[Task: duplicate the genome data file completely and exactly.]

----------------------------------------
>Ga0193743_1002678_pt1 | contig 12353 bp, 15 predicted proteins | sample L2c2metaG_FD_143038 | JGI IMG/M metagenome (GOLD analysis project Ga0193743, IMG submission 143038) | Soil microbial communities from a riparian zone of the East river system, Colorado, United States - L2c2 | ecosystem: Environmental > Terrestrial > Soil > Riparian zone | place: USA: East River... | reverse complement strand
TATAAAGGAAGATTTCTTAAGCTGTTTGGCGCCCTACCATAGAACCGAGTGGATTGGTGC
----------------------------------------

>Ga0193743_1002678_pt1 | contig 12353 bp, 15 predicted proteins | sample L2c2metaG_FD_143038 | JGI IMG/M metagenome (GOLD analysis project Ga0193743, IMG submission 143038) | Soil microbial communities from a riparian zone of the East river system, Colorado, United States - L2c2 | ecosystem: Environmental > Terrestrial > Soil > Riparian zone | place: USA: East River... | reverse complement strand
TATAAAGGAAGATTTCTTAAGCTGTTTGGCGCCCTACCATAGAACCGAGTGGATTGGTGC